The transliteration is koinónia. It is κοινωνία in the Greek. It is usually translated into English as fellowship. Synonymns are “sharing in communion” or “participation/fellowship in the spirit.” Why the dive into words? In short, because they matter. In Scripture, the word occurs twenty times. Each time, it is associated with fellowship, enjoying a common joy communally because the members share a common relationship of Christian bonds.
This weekend I was able, once again, to be with some folks I adore. A couple from class opened their home to us and we brought food and the appetites. The hosts, too, prepared food and their home, and the Lord used the koinonia to encourage his saints.
We gathered ’round the tables spread with the labors of the ladies. The host prayed. We dug in. We laughed. We ate ham and potatoes and macaroni and apple pie and brownies and sweet potatoes and ice cream, and some sipped coffee or drank sweet tea. And some of us went back for seconds. More casseroles, meatballs, dirty rice, broccoli and cheese, and on and on. It was all delightful–the food, the beautiful home, the sunny Saturday afternoon.
I was sitting on our hosts’ back porch with six or seven other men, plates of goodness on our laps, and we chatted of the blessings of our church, of the gospel, and we watched three whitetails cross quietly across the backyard, just inside the line of trees. I am like a boy still when it comes to relishing nature. I watched the deer as they in turn watched us. I love to see them and the way their black eyes pulse with awareness, the way they stomp to alert the other deer that, “Hey, watch out. There are people over there!” kind of communications. Their long taut ears rotate back and forth like brown satellites, absorbing the intel.
Then a hummingbird came up and started feeding from the lilies behind the house, too. Beautiful. Little trumpet-shaped lilies just a few feet the other side of the screened-in porch. The hummingbird’s silent wings flapped soundlessly but with breathtaking rapidity.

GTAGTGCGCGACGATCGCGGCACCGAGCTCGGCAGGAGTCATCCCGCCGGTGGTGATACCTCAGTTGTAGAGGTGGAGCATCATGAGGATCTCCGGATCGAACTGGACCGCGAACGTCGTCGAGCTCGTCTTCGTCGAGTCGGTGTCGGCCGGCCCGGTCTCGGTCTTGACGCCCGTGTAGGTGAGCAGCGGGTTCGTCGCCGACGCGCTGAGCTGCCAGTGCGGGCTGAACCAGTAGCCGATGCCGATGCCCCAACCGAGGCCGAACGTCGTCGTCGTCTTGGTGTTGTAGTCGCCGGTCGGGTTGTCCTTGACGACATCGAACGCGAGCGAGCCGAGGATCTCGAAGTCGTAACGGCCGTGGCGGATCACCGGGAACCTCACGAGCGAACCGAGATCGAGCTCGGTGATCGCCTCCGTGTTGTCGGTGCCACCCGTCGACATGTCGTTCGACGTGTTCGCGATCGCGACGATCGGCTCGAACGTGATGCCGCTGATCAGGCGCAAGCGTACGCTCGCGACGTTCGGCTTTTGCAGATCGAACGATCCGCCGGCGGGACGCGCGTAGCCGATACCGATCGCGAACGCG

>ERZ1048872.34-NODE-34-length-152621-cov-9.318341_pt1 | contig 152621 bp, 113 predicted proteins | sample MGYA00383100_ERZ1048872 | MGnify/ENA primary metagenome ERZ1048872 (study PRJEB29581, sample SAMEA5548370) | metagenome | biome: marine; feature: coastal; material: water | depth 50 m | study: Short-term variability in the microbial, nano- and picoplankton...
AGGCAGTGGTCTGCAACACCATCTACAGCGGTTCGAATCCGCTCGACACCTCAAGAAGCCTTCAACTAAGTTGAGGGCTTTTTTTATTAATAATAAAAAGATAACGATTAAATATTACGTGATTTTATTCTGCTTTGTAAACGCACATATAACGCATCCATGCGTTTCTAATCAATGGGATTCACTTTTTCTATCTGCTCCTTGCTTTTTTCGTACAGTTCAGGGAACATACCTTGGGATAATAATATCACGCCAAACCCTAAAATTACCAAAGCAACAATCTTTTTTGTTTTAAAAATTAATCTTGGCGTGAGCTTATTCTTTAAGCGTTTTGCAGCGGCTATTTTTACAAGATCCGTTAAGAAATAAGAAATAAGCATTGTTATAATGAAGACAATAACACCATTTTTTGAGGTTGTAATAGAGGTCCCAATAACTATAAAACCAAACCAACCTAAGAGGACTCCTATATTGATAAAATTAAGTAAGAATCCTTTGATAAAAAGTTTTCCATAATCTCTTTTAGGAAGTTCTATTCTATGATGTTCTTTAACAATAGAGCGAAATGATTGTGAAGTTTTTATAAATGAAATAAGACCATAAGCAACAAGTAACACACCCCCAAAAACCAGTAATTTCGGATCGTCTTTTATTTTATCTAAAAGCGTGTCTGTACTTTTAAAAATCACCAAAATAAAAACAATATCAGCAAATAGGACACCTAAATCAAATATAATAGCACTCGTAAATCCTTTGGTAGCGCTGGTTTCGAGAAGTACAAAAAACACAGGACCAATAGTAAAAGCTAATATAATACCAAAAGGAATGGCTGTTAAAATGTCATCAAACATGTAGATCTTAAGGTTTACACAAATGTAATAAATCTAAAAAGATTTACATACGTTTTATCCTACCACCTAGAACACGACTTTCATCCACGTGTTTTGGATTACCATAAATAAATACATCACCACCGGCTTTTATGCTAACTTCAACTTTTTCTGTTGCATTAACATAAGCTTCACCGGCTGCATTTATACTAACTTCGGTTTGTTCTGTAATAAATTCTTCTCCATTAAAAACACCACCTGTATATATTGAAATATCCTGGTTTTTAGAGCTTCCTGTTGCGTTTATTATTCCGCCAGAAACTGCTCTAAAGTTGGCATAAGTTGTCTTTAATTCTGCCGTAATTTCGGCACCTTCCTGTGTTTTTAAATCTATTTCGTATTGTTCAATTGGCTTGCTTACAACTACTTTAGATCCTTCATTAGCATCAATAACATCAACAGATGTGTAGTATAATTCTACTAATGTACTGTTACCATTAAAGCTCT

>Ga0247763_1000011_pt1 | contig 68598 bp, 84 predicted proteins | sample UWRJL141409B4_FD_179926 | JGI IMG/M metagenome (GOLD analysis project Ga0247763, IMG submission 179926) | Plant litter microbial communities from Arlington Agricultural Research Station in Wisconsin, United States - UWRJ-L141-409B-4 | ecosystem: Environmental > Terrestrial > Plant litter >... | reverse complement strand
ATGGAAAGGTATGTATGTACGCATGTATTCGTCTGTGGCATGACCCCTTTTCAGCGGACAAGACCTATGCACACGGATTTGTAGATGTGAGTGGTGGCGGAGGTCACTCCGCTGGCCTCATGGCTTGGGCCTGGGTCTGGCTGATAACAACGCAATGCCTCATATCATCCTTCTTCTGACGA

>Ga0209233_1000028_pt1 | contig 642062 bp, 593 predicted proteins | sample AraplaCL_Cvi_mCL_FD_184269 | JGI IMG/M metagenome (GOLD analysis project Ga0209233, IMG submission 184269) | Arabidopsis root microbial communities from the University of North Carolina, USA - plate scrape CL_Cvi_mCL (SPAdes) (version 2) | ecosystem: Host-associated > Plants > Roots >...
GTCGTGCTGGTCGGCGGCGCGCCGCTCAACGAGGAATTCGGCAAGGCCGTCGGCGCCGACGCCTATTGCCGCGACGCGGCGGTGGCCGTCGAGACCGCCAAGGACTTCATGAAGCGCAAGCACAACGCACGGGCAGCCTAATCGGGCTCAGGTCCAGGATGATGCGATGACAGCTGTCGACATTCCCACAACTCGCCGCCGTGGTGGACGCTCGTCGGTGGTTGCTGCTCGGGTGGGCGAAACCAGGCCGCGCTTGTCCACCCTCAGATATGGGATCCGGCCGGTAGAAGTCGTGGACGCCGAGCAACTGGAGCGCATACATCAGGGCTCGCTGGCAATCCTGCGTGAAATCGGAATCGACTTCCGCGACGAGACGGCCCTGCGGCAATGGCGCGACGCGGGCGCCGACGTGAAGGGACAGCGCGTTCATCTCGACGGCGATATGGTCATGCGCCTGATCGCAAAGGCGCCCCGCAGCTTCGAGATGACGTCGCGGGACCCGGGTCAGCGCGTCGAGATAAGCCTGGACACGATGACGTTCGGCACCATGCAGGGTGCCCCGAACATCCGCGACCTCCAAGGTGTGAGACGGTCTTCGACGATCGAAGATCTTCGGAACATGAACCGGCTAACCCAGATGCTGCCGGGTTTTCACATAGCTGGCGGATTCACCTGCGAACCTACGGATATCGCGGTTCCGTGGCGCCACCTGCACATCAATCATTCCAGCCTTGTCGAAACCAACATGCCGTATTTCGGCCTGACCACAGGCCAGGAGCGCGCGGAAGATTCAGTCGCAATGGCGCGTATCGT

And earlier that day, a friend from the group, my buddy Jim whom I call my Barnabas, had emailed me photos of his favorite birds, the ruby-throated hummingbird, and it was again witnessing natural theology displayed, God speaking through the things he has made.
Sometimes when I think on such things, I look back in shame at the time I was a secularist. I had no one to thank for beauty. The universe in a secular worldview is just a cosmic accident, after all. It makes no sense to thank matter. Gratitude only makes sense if the world is superintended by personality. In other words, it’s God’s world and he has communicated part of his nature by the things he has made (all of us creatures).
That’s why poets write of trees and breezes and dawns and gloamings and why sonnets are penned of beautiful women the poets loved and why poet e.e. cummings wrote spring was puddle-wonderful and mud-luscious.
As I drove back to my place this evening, the cup of my soul was full. I had fellowshipped with the saints; I had talked with a sweet friend of our common love for all things C.S. Lewis; I had been encouraged by fellow men and women who see the world as God has revealed it, broken but beautiful, awaiting redemption.
Lilies, whitetails, hummingbirds, food, fellowship … and, well, koinonia. It’s enough to make you say, Thank you. And to understand why gratitude is fitting.